Oncidiwn papilio: Butterfly Orchid
In travel books and old orchid-hunters’ diaries one often comes across various comparisons used to try and describe the unusual shapes of. Orchids were compared to crouching tigers, helmets, skulls, and objects of wrought metal, but most of all to butterflies, and it is not surprising that Lindley, the discoverer of this species, was enchanted by its handsome flowers and gave it the name papilio, meaning swallow-tail.
Oncidium papilio is a native of South America where it is found over an area extending from Trinidad and Venezuela through Colombia to Peru. It is an epiphyte that usually grows on old trees in the forks of branches or in deep fissures in the bark. Only very occasionally does it grow on rocks in a shallow compost composed of selaginellas and small ferns.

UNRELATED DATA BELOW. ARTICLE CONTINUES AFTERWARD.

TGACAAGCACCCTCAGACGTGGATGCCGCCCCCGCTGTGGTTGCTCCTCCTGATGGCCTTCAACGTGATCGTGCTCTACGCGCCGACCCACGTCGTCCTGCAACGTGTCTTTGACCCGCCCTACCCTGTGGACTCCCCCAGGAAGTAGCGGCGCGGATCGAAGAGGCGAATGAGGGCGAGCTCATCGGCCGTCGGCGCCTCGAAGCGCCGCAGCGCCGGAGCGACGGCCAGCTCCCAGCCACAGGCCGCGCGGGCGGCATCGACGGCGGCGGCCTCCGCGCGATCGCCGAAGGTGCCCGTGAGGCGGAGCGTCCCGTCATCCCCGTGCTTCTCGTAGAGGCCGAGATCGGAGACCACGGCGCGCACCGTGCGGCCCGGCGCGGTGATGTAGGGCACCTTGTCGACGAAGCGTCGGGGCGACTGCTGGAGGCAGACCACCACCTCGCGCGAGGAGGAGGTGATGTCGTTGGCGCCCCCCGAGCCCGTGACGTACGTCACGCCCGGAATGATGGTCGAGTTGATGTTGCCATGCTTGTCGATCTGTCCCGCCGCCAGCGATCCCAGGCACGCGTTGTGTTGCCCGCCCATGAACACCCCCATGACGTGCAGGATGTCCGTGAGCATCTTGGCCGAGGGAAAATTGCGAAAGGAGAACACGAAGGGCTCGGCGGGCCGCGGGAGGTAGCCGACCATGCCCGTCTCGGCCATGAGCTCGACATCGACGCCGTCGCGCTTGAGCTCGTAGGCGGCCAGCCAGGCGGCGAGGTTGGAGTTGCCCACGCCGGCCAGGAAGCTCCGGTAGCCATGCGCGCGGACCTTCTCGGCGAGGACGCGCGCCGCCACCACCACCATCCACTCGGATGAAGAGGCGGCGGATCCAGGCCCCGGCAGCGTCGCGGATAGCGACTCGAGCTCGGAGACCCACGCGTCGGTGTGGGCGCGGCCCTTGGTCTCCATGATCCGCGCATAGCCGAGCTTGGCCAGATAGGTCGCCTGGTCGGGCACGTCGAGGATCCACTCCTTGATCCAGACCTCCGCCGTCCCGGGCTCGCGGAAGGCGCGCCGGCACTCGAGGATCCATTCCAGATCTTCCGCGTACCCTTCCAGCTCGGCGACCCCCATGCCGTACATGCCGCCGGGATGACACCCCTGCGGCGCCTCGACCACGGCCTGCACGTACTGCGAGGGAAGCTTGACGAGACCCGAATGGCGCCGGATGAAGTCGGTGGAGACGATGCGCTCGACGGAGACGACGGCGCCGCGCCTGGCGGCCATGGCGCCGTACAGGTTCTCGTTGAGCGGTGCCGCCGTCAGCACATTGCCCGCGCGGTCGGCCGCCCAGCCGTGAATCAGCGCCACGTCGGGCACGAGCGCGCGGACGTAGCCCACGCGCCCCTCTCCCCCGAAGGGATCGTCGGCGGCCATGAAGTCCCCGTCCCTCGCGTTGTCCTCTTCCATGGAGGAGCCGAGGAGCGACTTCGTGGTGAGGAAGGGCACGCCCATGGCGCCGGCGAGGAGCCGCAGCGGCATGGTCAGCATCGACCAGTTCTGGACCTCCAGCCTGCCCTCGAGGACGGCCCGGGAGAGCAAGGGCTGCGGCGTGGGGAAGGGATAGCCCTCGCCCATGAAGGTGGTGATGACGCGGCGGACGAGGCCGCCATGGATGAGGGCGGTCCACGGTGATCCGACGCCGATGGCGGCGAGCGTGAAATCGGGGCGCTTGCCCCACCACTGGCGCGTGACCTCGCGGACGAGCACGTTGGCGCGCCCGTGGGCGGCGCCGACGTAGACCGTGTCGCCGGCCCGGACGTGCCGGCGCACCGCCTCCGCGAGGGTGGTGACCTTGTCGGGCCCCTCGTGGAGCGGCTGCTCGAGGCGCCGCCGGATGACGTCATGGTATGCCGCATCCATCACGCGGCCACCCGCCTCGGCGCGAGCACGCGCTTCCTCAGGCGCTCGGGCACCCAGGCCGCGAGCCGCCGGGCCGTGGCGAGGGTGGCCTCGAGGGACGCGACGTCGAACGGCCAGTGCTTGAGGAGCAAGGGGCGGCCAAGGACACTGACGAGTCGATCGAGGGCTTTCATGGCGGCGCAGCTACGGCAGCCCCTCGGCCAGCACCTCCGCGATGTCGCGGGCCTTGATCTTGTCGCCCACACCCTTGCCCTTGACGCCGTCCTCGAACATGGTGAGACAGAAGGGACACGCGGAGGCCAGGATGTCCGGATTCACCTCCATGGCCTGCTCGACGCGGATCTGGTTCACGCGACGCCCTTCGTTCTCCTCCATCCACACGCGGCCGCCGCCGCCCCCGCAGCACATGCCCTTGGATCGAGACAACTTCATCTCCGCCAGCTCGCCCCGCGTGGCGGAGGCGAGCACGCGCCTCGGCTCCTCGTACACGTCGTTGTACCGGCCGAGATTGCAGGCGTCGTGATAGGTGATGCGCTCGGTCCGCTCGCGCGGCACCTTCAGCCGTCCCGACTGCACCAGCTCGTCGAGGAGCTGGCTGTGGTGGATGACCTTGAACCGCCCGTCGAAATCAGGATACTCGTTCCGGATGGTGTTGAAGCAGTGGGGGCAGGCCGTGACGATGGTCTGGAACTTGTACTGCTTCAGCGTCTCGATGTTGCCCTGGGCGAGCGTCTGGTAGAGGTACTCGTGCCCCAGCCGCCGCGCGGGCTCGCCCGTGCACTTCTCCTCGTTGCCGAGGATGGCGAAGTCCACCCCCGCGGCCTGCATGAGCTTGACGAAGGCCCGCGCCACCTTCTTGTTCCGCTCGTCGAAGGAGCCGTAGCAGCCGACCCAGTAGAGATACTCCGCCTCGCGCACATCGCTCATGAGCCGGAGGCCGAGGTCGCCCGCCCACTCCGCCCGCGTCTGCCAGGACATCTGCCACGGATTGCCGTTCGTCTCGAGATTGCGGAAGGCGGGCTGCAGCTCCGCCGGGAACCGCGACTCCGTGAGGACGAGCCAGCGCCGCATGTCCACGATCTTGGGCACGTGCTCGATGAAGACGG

The pseudo-bulbs are flat, oval, about 8 cm (3 in) high, and single-leaved. The leaves, which reach a length of about 20 cm (8 in), are stiff and leathery with reddish blotches, which makes these plants an attractive decoration even when not in flower. The scape is firm, wiry, and grows to a length of about 60 cm (2 ft). This must be taken into account and the plants given plenty of room when they are grown in a plant-case. The individual flowers, approximately 8 cm (3 in) in diameter, appear in succession, on the same scape often even after several years. For this reason they are not used for cutting, even though they are quite firm, for thereby we would deprive ourselves of the beauty of further blooms in the ensuing months.
Oncidium papilio does not have a pronounced period of rest and should therefore be kept in a warm (not hot) room and watered regularly throughout the year. Only when new growth starts should watering be somewhat more liberal. Ideal conditions for growing this orchid successfully are provided by the indoor plant-case where the plant should be attached to a branch or piece of bark, together with a small ball of light epiphyte compost. If it is grown in a container, only a very light mixture, composed mostly of fern roots, should be used.
The similar species Oncidium krameranum, with somewhat more brightly coloured and more wavy flowers, has more or less the same requirements in cultivation.